And you know what? It worked like a charm. 10 Cloverfield Lane opened in March 2016 not only to rave reviews but also nearly made 10 x it's budget back at the box office, proving that the medium budget film still had a place in the film industry given the right marketing campaign.
The next one is a little different. If studio executives were nervous about announcing a spiritual sequel eight years after the original only two months before the release date with really only the ARG to fuel marketing, they were going to have a fit with this one. Luckily for them, Paramount actually dropped this film, allowing streaming giant Netflix to pick up exclusive distribution rights (something that I have an issue with and talk about in this week's podcast). But whoever was behind the marketing efforts of 10 Cloverfield Lane wasn't at Paramount because the ARG continued and so did the practice of not releasing anything until the last minute.
Those who follow the industry close knew that there was a new Cloverfield film that was supposed to come out sometime this year, but in typical Cloverfield fashion we had no information other than a working title of God Particle. Of course, those dedicated to the ARG, and at this point there were thousands of dedicated Cloverheads (I made that word up) following the ARG, were picking up any clues, but there was nothing substantial.
Until the Superbowl hit. And all of a sudden, social media everywhere blows up. Instead of announcing a year in advance like most franchise films, or even two months prior like the previous installment, the Cloverfield Paradox utilized Netflix's ability to release a movie at a minute's notice and the extremely high viewership of the Superbowl commercials to announce that the film would be releasing in 2 hours available worldwide. If you didn't already know what Cloverfield was, you sure as hell did now.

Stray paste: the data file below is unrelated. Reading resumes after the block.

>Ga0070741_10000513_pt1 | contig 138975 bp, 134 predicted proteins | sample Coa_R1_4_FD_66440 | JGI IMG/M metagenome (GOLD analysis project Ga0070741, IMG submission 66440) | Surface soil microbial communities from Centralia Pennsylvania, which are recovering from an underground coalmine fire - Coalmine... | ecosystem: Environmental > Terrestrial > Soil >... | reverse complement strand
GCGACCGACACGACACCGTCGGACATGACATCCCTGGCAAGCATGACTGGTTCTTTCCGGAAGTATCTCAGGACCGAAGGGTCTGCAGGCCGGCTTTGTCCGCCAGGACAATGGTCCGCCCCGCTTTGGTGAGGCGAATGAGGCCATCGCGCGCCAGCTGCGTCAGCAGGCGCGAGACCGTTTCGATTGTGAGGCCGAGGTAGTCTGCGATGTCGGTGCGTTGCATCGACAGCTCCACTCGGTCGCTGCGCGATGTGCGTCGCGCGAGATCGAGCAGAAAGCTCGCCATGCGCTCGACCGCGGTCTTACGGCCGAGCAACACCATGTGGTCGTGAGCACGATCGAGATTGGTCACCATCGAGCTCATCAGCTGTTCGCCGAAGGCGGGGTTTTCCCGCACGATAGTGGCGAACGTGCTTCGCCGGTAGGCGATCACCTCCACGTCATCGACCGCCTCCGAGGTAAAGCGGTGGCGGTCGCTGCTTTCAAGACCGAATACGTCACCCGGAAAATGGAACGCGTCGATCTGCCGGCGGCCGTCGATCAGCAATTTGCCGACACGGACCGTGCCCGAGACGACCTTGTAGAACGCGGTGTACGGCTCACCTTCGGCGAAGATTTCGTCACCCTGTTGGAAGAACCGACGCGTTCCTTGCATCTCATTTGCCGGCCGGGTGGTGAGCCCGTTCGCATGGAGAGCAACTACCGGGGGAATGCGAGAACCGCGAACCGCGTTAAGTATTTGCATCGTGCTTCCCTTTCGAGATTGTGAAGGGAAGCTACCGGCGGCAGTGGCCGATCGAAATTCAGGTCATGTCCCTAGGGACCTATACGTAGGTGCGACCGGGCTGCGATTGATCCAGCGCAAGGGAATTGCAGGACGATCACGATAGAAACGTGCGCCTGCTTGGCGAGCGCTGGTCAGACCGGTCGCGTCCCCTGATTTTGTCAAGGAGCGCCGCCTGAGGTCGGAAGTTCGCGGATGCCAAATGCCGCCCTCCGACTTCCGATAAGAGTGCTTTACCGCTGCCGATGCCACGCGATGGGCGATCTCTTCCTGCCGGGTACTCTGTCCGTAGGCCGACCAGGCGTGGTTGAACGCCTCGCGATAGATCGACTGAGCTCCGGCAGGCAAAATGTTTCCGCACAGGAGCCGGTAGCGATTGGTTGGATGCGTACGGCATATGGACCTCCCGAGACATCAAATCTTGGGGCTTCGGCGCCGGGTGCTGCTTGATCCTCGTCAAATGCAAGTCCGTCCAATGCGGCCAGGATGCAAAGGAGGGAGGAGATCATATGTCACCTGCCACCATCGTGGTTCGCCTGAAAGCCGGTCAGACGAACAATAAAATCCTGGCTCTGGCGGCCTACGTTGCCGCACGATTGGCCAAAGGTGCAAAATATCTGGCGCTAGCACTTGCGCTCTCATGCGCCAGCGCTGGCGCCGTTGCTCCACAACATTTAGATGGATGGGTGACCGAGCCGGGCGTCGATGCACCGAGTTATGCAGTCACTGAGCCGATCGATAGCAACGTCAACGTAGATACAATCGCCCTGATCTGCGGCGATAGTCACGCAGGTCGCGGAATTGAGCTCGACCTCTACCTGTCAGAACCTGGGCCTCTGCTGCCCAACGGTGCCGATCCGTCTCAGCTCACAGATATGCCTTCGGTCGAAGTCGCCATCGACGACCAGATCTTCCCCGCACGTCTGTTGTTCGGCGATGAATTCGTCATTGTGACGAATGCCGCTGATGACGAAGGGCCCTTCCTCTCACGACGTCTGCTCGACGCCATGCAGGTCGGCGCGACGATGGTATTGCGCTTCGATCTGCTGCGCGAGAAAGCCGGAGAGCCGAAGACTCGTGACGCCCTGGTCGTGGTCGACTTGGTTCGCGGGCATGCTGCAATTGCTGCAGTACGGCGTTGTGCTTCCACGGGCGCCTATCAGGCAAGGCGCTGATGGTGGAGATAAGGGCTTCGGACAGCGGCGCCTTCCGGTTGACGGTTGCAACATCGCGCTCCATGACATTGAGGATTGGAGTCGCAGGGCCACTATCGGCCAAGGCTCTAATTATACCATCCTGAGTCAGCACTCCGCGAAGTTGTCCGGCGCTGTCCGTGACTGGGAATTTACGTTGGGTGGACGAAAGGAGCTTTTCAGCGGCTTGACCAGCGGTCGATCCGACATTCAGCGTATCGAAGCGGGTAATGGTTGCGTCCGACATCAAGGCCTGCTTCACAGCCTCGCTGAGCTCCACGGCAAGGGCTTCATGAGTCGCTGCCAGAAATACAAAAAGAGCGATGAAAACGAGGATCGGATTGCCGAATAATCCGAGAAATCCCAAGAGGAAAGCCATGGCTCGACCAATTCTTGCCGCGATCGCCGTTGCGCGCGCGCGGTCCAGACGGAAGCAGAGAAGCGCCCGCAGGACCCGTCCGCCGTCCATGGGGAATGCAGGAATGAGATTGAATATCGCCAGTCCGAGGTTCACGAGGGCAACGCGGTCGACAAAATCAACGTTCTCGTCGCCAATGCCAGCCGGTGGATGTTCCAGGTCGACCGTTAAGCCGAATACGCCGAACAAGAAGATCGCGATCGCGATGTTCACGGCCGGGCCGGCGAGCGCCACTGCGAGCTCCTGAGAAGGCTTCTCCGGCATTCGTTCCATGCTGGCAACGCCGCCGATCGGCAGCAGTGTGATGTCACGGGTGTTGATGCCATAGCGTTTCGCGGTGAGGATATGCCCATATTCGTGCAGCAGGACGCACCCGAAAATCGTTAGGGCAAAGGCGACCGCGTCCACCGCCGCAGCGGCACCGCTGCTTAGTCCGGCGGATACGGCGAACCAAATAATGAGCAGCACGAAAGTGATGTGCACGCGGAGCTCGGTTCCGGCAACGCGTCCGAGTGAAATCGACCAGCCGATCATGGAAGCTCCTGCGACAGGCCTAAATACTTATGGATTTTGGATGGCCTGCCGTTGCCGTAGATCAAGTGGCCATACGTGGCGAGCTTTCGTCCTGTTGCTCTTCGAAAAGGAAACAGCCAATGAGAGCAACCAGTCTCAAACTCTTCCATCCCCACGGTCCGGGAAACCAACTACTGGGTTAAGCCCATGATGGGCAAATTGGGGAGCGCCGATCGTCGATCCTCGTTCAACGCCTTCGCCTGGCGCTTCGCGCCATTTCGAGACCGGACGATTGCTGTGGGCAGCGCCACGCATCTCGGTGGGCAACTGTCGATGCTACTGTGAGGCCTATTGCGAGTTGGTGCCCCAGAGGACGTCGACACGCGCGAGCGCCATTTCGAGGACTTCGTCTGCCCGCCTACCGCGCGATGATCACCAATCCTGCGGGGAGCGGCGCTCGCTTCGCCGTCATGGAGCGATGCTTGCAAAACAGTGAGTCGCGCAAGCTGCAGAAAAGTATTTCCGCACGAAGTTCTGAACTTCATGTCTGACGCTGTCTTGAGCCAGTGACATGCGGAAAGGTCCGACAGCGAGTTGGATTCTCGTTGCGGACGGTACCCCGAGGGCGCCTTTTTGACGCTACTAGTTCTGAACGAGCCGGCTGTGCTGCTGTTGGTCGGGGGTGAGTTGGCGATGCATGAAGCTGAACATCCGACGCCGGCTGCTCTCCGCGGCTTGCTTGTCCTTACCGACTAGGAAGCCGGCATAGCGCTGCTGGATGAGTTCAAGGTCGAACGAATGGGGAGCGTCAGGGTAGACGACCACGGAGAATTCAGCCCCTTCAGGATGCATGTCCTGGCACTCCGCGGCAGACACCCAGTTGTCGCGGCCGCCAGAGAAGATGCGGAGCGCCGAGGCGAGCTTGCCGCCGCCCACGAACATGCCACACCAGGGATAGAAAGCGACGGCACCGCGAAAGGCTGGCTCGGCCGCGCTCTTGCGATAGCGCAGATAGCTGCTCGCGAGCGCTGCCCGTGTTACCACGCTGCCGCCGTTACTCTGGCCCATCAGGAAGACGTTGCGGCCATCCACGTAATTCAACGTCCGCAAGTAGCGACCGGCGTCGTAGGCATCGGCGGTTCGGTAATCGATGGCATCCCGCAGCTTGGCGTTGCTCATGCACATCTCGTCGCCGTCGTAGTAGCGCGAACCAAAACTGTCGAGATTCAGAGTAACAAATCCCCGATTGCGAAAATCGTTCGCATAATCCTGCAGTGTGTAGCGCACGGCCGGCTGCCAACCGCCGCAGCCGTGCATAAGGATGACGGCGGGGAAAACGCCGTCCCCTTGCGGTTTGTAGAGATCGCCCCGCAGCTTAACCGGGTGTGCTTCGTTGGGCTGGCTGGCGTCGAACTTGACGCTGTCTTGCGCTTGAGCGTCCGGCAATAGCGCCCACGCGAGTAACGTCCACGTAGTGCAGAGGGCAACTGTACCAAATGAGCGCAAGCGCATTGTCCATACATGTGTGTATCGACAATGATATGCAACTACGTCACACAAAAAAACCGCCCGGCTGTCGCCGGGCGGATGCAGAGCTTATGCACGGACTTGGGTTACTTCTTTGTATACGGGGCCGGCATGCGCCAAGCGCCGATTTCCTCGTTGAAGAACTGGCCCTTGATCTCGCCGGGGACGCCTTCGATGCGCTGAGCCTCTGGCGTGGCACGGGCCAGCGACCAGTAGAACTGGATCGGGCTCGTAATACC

The way that both JJ Abrams and Netflix utilized the Superbowl Commercials is incredible. While spending an obscene amount of money for a 30 second spot seems like overkill, many film studios already do this, to generate awareness for a film coming out in a few months. But knowing where their strength lies (i.e. ease of access), Netflix and Bad Robot floored the competition. This type of trailer has never been run before and the sheer uniqueness of the concept drove people to at least check out part of the film as soon as the Superbowl was over. This type of marketing strategy, both the ARG and the last minute announcement is exactly what's needed in a world dominated by repetitive trailers and mediocre movie posters, both staples of traditional movie marketing. Knowing that a film could drop at any time, or a seemingly normal website could really be part of the Cloververse keeps the brand in the back of the target audiences' mind and that is simply the ultimate goal of movie marketing, to generate awareness, which generates ticket sales.
I guess it's a shame that the movie wasn't good.